A love of monumental forms and dynamic effects is most readily apparent in the vast decorative schemes he executed in the 1620s, including the famous 21-painting cycle (1622-25; Louvre, Paris), chronicling the life of Marie de Medicis, originally painted for the Luxembourg Palace. In order to complete these huge commissions, Rubens set up a studio along the lines of Italian painters' workshops, in which fully qualified artists executed paintings from the master's sketches. Rubens's personal contribution to the over 2,000 works produced by this studio varied considerably from work to work. Among his most famous assistants were Anthony van Dyck and Frans SNYDERS.

Rubens's phenomenal productivity was interrupted from time to time by diplomatic duties given him by his royal patrons, Archduke Ferdinand and Archduchess Isabella, for whom he conducted (1625) negotiations aimed at ending the war between the Spanish Netherlands and the Dutch Republic and helped conclude (1629-30) a peace treaty between England and Spain. Charles I of England was so impressed with Rubens's efforts that he knighted the Flemish painter and commissioned his only surviving ceiling painting, The Allegory of War and Peace (1629; Banqueting House, Whitehall Palace, London).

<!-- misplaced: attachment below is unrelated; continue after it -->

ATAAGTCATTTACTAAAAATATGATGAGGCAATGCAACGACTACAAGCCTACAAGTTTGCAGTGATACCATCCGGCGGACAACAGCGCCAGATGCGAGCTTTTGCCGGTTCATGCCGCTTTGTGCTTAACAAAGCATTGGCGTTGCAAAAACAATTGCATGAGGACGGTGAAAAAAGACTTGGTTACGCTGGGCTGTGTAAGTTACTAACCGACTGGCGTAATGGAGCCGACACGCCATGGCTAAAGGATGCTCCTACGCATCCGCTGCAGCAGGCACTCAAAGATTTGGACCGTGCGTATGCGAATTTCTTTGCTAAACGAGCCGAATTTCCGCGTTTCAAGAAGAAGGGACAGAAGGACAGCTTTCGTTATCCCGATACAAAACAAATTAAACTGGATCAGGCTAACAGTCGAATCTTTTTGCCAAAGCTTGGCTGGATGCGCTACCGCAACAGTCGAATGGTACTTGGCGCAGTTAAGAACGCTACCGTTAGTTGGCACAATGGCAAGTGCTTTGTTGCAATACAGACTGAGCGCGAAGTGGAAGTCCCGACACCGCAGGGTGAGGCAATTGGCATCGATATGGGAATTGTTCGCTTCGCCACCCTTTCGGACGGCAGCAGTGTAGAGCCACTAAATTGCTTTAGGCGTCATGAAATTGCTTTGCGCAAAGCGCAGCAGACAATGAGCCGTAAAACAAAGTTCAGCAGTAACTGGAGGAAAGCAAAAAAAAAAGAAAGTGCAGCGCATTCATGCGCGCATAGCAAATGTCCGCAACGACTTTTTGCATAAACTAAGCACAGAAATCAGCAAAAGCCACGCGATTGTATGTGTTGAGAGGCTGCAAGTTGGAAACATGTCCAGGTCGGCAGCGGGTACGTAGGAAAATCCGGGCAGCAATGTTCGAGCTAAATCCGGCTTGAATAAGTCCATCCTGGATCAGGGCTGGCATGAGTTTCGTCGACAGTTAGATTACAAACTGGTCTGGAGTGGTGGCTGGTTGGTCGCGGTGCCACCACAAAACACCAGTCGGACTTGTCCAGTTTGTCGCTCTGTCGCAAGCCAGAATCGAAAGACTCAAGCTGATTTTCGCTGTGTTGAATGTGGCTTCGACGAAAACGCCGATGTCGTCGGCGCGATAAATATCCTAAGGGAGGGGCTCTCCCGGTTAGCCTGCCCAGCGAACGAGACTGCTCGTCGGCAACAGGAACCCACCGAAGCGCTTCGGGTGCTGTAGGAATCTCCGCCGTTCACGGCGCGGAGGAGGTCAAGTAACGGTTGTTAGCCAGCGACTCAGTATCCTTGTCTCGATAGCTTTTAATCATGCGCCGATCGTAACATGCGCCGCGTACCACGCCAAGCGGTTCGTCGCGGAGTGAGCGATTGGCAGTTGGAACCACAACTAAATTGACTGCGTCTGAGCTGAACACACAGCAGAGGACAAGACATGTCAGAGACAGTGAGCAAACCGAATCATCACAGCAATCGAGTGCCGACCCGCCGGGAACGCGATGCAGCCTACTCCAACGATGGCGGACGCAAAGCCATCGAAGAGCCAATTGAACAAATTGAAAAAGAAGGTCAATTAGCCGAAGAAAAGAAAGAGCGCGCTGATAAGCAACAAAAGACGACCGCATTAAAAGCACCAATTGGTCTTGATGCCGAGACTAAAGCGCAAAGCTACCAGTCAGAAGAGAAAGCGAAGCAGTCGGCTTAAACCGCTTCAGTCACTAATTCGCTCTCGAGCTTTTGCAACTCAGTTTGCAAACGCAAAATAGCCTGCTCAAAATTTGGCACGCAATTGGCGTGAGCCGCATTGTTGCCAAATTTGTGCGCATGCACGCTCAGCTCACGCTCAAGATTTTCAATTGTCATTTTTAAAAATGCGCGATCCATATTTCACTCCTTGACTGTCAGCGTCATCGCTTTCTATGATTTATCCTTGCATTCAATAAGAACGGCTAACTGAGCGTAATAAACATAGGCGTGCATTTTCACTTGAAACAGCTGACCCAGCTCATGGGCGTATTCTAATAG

During the final decade of his life, Rubens turned more and more to portraits, genre scenes, and landscapes. These later works, such as Landscape with the Chateau of Steen (1636; National Gallery, London), lack the turbulent drama of his earlier paintings but reflect a masterful command of detail and an unflagging technical skill. Despite recurring attacks of arthritis, he remained an unusually prolific artist throughout his last years, which were spent largely at his estate, Chateau de Steen.

[Biography - Peter Paul Rubens - 6Ko]
Un tapissier, Jean Rubens, échevin d'Anvers, suspect de calvinisme, était parti pour Cologne en 1568 avec sa femme, Maria Pypelinex, après l'exécution, des comtes d.'Egmont et de Hornes. Il eut là l'occasion d'assister, comme juriste, la femme de Guillaume le Taciturne.......... Article de L. Durand-Gréville publié dans La grande encyclopédie (1885...